The connection request

Requests can conveniently be divided into two types: action requests and connection requests. The connection request is the most primary and essential and yet it is often forgotten in our urgency to achieve results. It is intended, of course, to increase the quality of our connection with others, without which they are unlikely to be interested in performing any further actions to contribute to our needs. FIRST we ask if our housemate is willing to have a chat about the state of the kitchen, THEN we ask for help with the washing up! If he’s not willing, there’s no point forcing the conversation – there is other work to be done first. The connection request is the grease which lubricates the process of dialogue. Here is an example of how connection requests (CR) can be used in an exchange between two people.

So, before we start, we need to find out if the person we want to connect with has any interest in connecting with us. This may sound like, “I’m wondering, would you be up for talking about what happened last night?” (CR1) After all, speaking to someone who actually doesn’t want to hear you is pointless. (At the same time, if you get a ‘NO’, remember to hear the ‘YES’ behind it! A ‘NO’ to talking is a ‘YES’ to some other need such as space or ease or peace or safety, and if you reflect that back empathically, you have already opened a way to connection!)

Once we are in agreement to speak, the next step is to decide whether to try to express yourself first or to hear the other person first. Both conditions need to happen to achieve full connection, but the order of play is not fixed. One guideline is to go to the greatest level of need first. If you can wait with your self-expression, you may put the other person at ease by hearing them first. If on the other hand you are bursting to speak, then you may want to get it off your chest so that you can listen better afterwards…

Connection starts with one person expressing their concerns (F, N at least) and the other listening (Connection Condition1). Let’s say you’re the first to speak. You express yourself as usual with OFN. To check that we are still on course for connection, you can then make a new CR, asking them to reflect what they heard, eg. “Would you be willing to tell me what you heard me say“?*(CR2) This sounds so simple you might be tempted to leave it out. However whenever I do this I am amazed to rediscover that what we assume someone heard is so rarely what we ourselves remember saying only 5 seconds before – and am grateful for the chance to correct any misunderstandings before they grow! Please try it for yourself! 

After we are satisfied that the other person has actually heard what we said (CC2), it’s their turn and we will want to hear what is alive in them.The connection request might now sound like,“Thank you for hearing me. I’m curious, would you be willing to tell me what is going on for you, now that you have heard what I just said?” (CR3) etc

If your dialogue partner doesn’t speak NVC, you will want to help by translating their answer into OFN – first of all for your own benefit, but also by reflecting back what you heard in this way and asking whether you got it right. Set this up with a fourth connection request, such as: “Thanks – would you be open to my reflecting back to you what I think I heard you say?”(CR4) Assuming the other person is willing – which they almost certainly will be, unless perhaps you have a history of reflecting their words in ways they don’t recognise! – then you proceed: “So I think I’m hearing (OFN). Is that accurate?” If you get a “no” at this point, go back. If you get their agreement that you reflected accurately, you have met the last two conditions for connection in one neat move! (CC3 and CC4)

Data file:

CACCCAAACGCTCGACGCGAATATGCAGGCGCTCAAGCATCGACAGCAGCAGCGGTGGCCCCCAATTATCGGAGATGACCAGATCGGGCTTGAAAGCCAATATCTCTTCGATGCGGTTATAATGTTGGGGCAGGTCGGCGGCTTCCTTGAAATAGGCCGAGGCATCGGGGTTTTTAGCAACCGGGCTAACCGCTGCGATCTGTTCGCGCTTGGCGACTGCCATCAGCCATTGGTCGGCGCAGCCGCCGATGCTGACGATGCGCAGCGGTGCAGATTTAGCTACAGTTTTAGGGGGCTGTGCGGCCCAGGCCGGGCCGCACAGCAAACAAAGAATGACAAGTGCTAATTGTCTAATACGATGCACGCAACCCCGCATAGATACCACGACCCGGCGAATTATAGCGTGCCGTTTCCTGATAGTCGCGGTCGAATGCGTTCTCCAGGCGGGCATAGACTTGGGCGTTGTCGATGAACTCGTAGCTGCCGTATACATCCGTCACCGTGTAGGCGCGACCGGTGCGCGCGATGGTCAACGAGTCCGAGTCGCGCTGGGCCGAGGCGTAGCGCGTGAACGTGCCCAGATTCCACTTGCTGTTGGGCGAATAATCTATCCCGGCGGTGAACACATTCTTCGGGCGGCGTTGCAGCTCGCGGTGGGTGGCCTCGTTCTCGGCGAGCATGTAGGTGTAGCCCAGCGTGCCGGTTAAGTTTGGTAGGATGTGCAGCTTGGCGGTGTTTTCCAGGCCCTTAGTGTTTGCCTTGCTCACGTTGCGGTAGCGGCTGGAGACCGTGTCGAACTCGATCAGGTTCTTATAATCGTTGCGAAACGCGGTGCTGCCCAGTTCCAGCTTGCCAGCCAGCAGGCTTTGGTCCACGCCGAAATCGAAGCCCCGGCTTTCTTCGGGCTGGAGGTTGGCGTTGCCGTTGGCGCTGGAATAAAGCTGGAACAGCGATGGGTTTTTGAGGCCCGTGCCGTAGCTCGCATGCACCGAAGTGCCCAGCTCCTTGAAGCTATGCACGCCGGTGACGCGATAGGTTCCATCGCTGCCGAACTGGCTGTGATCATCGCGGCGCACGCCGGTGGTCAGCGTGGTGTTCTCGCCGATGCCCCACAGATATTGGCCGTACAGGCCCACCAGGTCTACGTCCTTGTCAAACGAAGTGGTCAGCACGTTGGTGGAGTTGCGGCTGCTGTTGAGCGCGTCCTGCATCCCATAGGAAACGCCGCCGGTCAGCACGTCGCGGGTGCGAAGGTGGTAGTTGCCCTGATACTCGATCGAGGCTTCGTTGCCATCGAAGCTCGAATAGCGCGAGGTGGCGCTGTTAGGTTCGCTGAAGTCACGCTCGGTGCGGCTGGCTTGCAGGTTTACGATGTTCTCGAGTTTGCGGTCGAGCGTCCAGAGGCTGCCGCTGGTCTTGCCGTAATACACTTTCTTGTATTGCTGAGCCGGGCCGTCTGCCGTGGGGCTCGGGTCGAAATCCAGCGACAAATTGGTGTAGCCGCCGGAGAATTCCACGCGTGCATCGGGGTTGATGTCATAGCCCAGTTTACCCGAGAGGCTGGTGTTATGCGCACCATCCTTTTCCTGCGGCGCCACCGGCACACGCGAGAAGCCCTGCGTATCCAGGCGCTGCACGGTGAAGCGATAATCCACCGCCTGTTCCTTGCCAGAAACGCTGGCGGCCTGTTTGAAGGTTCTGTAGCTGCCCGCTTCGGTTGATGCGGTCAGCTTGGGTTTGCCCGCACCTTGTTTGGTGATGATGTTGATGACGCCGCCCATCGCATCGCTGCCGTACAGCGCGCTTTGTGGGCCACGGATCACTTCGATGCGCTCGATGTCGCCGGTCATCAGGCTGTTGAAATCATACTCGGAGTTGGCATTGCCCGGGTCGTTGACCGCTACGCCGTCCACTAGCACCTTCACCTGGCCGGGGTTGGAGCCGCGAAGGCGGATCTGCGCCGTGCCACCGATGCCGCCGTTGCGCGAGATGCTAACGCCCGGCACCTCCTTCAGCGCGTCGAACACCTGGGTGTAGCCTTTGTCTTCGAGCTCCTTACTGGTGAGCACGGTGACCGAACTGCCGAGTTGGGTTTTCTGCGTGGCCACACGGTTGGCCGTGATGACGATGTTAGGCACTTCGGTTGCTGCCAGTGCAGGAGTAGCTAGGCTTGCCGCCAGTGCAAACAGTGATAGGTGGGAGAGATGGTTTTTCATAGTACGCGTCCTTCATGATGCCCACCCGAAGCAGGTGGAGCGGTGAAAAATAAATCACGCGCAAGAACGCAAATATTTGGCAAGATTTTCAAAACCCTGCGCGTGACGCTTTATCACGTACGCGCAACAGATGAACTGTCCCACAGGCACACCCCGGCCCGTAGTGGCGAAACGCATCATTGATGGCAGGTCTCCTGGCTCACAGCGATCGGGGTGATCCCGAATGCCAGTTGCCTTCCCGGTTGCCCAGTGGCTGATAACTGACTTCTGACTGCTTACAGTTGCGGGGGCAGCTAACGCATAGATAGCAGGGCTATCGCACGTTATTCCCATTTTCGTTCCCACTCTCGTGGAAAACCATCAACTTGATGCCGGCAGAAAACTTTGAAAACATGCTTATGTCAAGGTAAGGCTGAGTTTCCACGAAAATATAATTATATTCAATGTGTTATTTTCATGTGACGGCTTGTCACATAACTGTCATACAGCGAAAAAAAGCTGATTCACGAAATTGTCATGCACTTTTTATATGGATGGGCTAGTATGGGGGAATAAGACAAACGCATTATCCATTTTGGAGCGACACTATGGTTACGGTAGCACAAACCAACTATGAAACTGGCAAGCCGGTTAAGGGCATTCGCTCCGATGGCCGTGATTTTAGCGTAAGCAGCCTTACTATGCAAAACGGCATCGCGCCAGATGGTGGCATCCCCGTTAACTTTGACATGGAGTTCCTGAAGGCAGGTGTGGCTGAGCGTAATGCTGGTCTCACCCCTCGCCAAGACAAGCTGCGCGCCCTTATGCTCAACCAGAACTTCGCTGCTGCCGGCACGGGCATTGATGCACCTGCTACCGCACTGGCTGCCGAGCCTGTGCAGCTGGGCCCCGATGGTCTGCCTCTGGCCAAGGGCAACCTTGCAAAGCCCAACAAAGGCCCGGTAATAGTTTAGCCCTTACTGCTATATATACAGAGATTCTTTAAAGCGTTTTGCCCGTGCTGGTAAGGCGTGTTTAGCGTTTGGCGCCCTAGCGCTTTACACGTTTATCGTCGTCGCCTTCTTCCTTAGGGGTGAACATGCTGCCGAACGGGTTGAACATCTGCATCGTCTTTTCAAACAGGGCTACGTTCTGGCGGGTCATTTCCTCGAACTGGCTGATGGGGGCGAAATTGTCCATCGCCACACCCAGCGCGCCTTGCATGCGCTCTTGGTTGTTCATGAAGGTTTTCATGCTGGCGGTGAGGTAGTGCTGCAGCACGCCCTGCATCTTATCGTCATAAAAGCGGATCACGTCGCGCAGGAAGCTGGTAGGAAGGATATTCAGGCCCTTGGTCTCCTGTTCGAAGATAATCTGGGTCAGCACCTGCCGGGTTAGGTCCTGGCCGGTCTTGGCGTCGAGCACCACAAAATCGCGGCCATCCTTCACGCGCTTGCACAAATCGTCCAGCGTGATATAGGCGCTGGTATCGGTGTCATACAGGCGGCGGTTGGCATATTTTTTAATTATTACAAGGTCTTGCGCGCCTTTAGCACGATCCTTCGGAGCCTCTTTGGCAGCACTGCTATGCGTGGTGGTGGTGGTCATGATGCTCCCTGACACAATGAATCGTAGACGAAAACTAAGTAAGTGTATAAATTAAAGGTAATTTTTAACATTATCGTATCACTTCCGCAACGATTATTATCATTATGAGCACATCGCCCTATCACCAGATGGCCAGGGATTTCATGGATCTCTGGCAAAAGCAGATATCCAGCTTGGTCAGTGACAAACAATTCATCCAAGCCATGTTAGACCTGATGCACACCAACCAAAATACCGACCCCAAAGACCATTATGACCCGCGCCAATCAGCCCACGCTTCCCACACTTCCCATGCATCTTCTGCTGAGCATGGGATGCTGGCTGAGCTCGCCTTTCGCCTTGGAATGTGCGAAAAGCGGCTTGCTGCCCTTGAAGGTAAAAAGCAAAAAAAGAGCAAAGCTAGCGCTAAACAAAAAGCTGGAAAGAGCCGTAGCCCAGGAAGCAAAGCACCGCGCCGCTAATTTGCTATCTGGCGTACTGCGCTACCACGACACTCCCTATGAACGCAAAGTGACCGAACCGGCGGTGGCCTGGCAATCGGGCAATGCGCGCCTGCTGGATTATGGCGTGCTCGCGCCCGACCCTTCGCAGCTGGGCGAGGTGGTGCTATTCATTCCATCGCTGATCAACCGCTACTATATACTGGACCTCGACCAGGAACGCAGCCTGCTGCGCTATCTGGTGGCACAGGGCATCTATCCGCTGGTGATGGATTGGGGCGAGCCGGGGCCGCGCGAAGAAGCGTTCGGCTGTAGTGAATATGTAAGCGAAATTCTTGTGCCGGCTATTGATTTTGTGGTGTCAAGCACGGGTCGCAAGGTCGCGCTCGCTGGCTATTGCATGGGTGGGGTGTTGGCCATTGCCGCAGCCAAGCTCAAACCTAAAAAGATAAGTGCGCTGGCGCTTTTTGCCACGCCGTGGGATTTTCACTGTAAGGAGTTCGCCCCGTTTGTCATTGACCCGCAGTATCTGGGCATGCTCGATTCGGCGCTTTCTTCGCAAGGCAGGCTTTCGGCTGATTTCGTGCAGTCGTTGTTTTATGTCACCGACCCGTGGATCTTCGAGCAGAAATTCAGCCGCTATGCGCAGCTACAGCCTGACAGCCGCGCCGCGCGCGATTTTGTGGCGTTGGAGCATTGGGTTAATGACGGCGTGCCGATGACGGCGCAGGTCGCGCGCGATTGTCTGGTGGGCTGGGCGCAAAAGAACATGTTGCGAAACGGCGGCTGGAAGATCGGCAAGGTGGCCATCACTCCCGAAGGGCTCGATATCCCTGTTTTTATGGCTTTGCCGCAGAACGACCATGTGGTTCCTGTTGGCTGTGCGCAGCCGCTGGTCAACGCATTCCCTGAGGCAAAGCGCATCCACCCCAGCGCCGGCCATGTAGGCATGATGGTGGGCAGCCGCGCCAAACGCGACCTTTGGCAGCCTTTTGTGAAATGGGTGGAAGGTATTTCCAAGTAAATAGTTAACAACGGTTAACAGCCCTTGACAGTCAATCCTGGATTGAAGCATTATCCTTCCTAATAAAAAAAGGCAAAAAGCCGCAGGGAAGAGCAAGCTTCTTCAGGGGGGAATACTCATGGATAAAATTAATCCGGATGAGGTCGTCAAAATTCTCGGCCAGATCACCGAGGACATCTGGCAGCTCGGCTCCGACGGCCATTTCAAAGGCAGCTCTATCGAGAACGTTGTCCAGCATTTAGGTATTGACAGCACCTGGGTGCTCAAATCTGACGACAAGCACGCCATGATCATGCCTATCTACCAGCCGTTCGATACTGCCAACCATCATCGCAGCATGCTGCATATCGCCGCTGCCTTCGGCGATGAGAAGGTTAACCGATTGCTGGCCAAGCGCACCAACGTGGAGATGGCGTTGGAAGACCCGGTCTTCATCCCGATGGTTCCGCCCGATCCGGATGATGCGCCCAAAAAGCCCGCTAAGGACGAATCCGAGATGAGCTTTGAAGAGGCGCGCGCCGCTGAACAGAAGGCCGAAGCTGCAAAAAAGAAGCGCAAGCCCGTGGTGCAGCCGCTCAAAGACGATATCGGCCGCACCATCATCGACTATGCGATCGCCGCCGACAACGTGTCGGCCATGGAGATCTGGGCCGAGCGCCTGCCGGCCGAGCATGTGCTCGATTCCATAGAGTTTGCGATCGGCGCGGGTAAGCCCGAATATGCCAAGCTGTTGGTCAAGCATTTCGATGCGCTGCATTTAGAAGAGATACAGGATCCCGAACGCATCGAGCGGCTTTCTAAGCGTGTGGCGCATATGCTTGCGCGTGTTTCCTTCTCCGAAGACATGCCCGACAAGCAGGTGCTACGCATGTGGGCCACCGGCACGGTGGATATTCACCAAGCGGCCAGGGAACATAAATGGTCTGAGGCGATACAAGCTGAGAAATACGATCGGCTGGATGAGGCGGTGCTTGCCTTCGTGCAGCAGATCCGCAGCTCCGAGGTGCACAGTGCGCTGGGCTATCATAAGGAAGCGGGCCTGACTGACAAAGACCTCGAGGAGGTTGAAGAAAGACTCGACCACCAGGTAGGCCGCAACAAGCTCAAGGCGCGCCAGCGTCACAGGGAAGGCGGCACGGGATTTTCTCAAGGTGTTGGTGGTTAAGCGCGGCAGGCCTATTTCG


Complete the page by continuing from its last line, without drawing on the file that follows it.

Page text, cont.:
Now you can start going round the loop again. A CR1 type request at this stage might take the form: “I’m wondering if you have some room to hear what’s going on for me, now that I’ve just heard you?” If you get a NO, it’s back to giving empathy, if its a YES, you express your new OFN. Keep going round the loop till you get as much connection as you want!!

Alternating empathic listening with honest self-expression and interspersing frequent connection requests lays the foundation for action requests. If the groundwork is in place, action requests are a cinch.

And yes, applying this with a non-NVC speaker is very challenging as it calls on us to be fully present for ourselves and the other person, and also to hold the overall process energetically. It may seem like we have to do all the work – and the other person may not even notice our efforts! In between expressing, empathising and ‘translating’ we will probably need to give ourselves lots of self-empathy as well. The key is to really slow down and take the process in small steps. It’s worth it as you will have a very good chance of getting connection this way, and even if you don’t get connection with the other person, you’ll still have it with yourself!

* N.B. If you just say, “Can you tell me what you heard me say?” this can sometimes be construed as a ‘test’.
If the situation is delicate, try something like, “
This is really important to me and I want to be sure I’ve been clear and we’re on the same page. Would you mind telling me what you heard me say?” That may create a different, more connecting experience.

You can also try some of these other requests to build connection:

“Having heard what I just said, can you tell me what’s going on for you?”
“Would you tell me your understanding of my feelings and needs?”
“Would you tell me how you’re feeling about what I just said?”
“Would you tell me what comes up for you about what I just said?”
“May I reflect what I think I’m hearing you say?